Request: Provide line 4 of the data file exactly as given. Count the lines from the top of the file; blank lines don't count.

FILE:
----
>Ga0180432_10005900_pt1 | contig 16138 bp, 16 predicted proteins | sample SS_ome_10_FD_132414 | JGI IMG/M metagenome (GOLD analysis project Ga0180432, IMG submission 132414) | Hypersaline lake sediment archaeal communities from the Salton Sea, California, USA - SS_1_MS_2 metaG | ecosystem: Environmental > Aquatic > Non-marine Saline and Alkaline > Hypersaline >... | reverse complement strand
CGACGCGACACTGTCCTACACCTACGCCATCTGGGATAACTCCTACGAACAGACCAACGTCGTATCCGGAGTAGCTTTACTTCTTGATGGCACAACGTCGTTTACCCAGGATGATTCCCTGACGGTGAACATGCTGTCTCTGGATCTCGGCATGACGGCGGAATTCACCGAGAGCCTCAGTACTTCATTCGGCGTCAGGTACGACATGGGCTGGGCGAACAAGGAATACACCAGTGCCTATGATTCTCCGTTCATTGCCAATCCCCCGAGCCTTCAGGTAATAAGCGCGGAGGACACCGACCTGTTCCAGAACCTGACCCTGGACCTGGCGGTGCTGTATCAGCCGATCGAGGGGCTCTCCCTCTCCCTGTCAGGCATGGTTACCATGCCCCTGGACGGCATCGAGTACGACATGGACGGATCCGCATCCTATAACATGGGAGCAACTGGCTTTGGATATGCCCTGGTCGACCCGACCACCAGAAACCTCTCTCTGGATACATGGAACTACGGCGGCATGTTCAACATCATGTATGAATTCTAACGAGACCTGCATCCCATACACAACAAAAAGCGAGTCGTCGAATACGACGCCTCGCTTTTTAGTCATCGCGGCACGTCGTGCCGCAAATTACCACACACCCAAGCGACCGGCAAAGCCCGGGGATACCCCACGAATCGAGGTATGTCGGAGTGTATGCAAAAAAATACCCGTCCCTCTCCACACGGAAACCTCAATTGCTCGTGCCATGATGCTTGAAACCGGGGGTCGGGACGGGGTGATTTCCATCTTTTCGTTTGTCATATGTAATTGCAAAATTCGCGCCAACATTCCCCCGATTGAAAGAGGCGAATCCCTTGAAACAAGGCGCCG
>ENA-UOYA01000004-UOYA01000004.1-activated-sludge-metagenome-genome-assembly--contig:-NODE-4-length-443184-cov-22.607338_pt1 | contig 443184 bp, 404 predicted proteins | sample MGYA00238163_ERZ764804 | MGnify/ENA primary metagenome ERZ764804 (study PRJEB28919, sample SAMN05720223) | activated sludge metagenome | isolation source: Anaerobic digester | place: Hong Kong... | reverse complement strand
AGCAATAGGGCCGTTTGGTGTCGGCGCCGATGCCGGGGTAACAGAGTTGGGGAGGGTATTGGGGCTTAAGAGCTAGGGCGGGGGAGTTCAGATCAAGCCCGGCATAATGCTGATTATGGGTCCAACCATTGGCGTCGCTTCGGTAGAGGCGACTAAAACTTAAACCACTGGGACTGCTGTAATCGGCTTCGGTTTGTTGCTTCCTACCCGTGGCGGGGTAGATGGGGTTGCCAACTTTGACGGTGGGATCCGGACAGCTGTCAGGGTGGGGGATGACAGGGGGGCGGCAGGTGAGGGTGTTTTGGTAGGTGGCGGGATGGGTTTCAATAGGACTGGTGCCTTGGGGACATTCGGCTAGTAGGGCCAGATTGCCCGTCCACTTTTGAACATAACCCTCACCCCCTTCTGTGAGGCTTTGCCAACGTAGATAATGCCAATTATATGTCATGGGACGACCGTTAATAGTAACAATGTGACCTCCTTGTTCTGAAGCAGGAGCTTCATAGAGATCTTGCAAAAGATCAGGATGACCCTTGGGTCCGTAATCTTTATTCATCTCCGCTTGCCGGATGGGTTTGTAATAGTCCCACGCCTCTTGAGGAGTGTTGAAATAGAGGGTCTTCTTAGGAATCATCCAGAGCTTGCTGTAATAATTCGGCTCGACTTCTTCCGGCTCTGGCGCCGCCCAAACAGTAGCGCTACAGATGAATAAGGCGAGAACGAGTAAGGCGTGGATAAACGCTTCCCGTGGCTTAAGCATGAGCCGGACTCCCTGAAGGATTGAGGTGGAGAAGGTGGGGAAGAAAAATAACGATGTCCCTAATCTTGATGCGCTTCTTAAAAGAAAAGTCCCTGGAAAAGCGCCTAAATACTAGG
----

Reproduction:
AGCAATAGGGCCGTTTGGTGTCGGCGCCGATGCCGGGGTAACAGAGTTGGGGAGGGTATTGGGGCTTAAGAGCTAGGGCGGGGGAGTTCAGATCAAGCCCGGCATAATGCTGATTATGGGTCCAACCATTGGCGTCGCTTCGGTAGAGGCGACTAAAACTTAAACCACTGGGACTGCTGTAATCGGCTTCGGTTTGTTGCTTCCTACCCGTGGCGGGGTAGATGGGGTTGCCAACTTTGACGGTGGGATCCGGACAGCTGTCAGGGTGGGGGATGACAGGGGGGCGGCAGGTGAGGGTGTTTTGGTAGGTGGCGGGATGGGTTTCAATAGGACTGGTGCCTTGGGGACATTCGGCTAGTAGGGCCAGATTGCCCGTCCACTTTTGAACATAACCCTCACCCCCTTCTGTGAGGCTTTGCCAACGTAGATAATGCCAATTATATGTCATGGGACGACCGTTAATAGTAACAATGTGACCTCCTTGTTCTGAAGCAGGAGCTTCATAGAGATCTTGCAAAAGATCAGGATGACCCTTGGGTCCGTAATCTTTATTCATCTCCGCTTGCCGGATGGGTTTGTAATAGTCCCACGCCTCTTGAGGAGTGTTGAAATAGAGGGTCTTCTTAGGAATCATCCAGAGCTTGCTGTAATAATTCGGCTCGACTTCTTCCGGCTCTGGCGCCGCCCAAACAGTAGCGCTACAGATGAATAAGGCGAGAACGAGTAAGGCGTGGATAAACGCTTCCCGTGGCTTAAGCATGAGCCGGACTCCCTGAAGGATTGAGGTGGAGAAGGTGGGGAAGAAAAATAACGATGTCCCTAATCTTGATGCGCTTCTTAAAAGAAAAGTCCCTGGAAAAGCGCCTAAATACTAGG